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A deal has been struck on plans for Royal Charter.

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A deal has been struck on plans for Royal Charter.

Post  Panda on Mon 18 Mar - 7:47

Labour's Deputy Leader Harriet Harman confirms a deal on
plans for a Royal Charter have been reached after eleventh-hour talks.



7:41am UK, Monday
18 March 2013

Talks were called off last week after the party leaders
failed to agree



Culture Secretary Maria Miller explains that Labour has
"climbed down" over press reforms ahead of the crunch vote in the Commons.

Video: Miller: Press Regulation Deal
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Politicians are nearing a deal on plans to regulate the press,
sources close to the Prime Minister have said.


The Conservatives, Labour and the Liberal Democrats are understood to have
held talks for more than five hours.


David Cameron - faced with a possible defeat in a House of Commons vote on
the issue - was not present but was represented by Oliver Letwin, who has been
the key figure for the party in recent negotiations.


A Downing Street source said a deal was now "very close", while Labour
sources said they were "confident we have the basis" of a cross-party
agreement.


The eleventh-hour talks came after Culture Secretary Maria Miller hinted at a
"Labour climb-down", claiming Ed Miliband's party was now "much closer" to the
Tories' position.


But Labour claimed the deal would be based on their plans for a Royal Charter
underpinned by law.


Mr Cameron has been clear that he is very uncomfortable with the idea of
setting anything down in law because it could be seen as politicians meddling
with the press.


However, it is understood a compromise has been reached to include three
lines of Statute - a clause in the legislation to ensure that the Royal Charter
can not be amended in the future without two-thirds majorities in both Houses of
Parliament.


There will be no industry veto of who sits on the regulator, and there will
be a specific rule to ensure apologies are proportionate.


A senior Labour source told PA the party was in "lock-step" with the Lib
Dems, adding: "We are clear we are not going to accept their Royal Charter. Any
agreement must be on the basis of our Royal Charter."


Mr Cameron, who last week pulled out of talks about implementing Lord Justice
Leveson's recommendations, previously warned that legislation would endanger
press freedom.


Labour leader Ed Miliband, Deputy Prime Minister Nick Clegg and shadow
culture secretary Harriet Harman attended the talks.


An agreement is not yet thought to have been signed, although Labour said it
expects details to be announced in the Commons later.


Actor Hugh Grant, who is leading the Hacked Off campaign for tighter controls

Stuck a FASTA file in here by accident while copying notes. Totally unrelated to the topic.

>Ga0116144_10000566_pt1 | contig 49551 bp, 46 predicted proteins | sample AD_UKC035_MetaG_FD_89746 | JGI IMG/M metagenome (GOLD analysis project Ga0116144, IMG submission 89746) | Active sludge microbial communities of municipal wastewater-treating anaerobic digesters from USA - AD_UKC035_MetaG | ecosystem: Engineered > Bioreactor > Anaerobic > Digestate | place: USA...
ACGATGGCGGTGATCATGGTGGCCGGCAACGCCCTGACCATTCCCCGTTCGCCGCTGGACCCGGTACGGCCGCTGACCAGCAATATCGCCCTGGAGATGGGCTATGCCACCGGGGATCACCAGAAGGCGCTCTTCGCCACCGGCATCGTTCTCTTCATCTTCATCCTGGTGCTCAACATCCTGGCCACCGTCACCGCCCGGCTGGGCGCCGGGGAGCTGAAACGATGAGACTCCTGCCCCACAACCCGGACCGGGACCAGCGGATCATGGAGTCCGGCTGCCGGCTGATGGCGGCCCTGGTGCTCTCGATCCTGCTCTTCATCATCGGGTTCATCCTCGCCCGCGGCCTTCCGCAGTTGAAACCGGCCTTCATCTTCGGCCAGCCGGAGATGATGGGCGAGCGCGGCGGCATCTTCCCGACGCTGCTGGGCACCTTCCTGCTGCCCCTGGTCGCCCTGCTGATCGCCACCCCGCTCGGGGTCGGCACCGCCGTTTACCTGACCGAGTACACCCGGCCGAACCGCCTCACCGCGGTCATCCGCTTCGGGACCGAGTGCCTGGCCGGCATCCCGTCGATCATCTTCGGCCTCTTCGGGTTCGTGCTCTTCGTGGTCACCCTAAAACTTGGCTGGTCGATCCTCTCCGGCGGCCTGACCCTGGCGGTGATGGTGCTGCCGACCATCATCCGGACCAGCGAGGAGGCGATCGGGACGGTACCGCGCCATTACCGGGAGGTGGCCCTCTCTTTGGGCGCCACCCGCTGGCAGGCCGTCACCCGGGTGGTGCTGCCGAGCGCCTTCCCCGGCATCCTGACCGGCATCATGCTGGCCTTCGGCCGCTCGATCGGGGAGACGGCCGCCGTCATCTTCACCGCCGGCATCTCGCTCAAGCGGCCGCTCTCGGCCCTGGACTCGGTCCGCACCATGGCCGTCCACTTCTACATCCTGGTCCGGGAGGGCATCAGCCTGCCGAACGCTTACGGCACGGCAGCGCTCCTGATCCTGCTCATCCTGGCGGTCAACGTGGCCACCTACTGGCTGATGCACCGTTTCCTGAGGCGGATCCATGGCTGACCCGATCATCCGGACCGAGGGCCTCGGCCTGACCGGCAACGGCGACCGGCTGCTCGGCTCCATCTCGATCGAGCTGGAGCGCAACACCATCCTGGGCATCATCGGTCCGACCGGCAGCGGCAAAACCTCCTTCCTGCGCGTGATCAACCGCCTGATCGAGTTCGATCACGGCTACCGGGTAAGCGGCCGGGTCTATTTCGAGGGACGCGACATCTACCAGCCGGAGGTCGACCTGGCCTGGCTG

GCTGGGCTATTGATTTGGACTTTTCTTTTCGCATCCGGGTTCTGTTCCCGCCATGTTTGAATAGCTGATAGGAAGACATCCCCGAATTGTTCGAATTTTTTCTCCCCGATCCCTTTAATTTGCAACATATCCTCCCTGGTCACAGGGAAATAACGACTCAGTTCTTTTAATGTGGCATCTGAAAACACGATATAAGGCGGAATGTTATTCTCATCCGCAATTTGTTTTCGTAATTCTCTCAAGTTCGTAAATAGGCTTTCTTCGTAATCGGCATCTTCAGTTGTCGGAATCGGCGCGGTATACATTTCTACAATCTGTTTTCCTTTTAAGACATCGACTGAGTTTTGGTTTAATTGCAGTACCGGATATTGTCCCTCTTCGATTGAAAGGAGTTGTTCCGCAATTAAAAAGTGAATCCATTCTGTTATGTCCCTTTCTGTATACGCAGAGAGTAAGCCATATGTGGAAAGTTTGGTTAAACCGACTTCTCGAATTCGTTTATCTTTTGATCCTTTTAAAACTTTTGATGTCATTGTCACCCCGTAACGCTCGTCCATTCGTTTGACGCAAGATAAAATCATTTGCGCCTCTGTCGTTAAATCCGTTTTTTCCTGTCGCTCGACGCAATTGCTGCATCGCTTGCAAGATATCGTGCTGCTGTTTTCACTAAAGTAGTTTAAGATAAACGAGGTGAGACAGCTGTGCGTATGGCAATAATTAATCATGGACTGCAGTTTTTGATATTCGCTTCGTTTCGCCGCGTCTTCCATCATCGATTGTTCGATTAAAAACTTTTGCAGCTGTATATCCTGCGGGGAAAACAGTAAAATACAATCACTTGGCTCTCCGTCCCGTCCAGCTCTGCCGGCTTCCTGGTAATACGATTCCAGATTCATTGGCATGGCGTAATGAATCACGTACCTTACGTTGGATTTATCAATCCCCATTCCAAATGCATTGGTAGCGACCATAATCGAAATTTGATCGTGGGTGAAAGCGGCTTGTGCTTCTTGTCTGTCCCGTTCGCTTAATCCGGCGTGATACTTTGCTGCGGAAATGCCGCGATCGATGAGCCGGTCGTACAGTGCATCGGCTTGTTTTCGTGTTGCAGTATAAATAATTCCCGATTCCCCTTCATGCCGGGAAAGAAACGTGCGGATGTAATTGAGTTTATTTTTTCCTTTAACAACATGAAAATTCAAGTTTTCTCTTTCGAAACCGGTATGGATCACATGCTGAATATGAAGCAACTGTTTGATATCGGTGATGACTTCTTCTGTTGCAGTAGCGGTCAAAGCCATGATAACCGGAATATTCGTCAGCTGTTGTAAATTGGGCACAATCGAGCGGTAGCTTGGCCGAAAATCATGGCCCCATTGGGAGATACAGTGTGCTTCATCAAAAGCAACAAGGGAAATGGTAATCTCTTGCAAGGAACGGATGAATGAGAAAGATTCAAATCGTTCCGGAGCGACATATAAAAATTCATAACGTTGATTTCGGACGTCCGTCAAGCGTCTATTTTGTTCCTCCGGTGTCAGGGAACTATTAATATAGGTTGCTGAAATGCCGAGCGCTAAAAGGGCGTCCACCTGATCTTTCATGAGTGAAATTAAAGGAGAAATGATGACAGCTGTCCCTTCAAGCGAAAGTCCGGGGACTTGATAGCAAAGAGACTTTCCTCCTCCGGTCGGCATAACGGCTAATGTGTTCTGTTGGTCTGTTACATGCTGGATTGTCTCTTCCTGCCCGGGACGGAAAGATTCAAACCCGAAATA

in the wake of the hacking scandal, accused the Prime Minister of turning his
back on victims of press intrusion.


"For him, politically, it was more important to suck up to the newspapers
than to fulfil the promise that he made under oath," he told Sky News.


"(He said) that what mattered as an outcome to all this was that those
victims should never be subject to those kind of abuses again."


Harry Potter author JK Rowling also spoke out, saying Mr Cameron's actions
had left her feeling "hung out to dry".


"Monday's vote will make history one way or another," she said.


"I am merely one among many turning their eyes towards Ed Miliband and Nick
Clegg and hoping that they have the courage to do what Mr Cameron promised, but
which he failed to deliver."

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Re: A deal has been struck on plans for Royal Charter.

Post  Panda on Mon 18 Mar - 8:21

By Gordon Rayner, Chief
Reporter

10:02PM GMT 17 Mar 2013




Talks between the three main political parties will continue on Monday
morning in the hope of reaching a cross-party agreement, but if they break down
Labour and the Liberal Democrats will join forces in an attempt to force through
a form of regulation backed by statute.


Defeat for David Cameron would mean that Hacked Off, the campaign group
fronted by Hugh Grant, would win its battle to give MPs some powers to intervene
in newspapers’ affairs.


Opponents of statutory regulation argue that in future, newspaper campaigns
that expose major scandals would be much harder to carry out under the Labour
and Lib Dem model for regulation.


Freddie Astbury, president of Thalidomide UK and a victim of the side-effects
of the morning sickness drug, said: “With thalidomide we learned the lesson that
it’s very important to have a free press.


“If the Lib Dems and Labour introduce a law making it harder to investigate
things like this they will be protecting the likes of pharmaceutical companies
and not protecting the victims.

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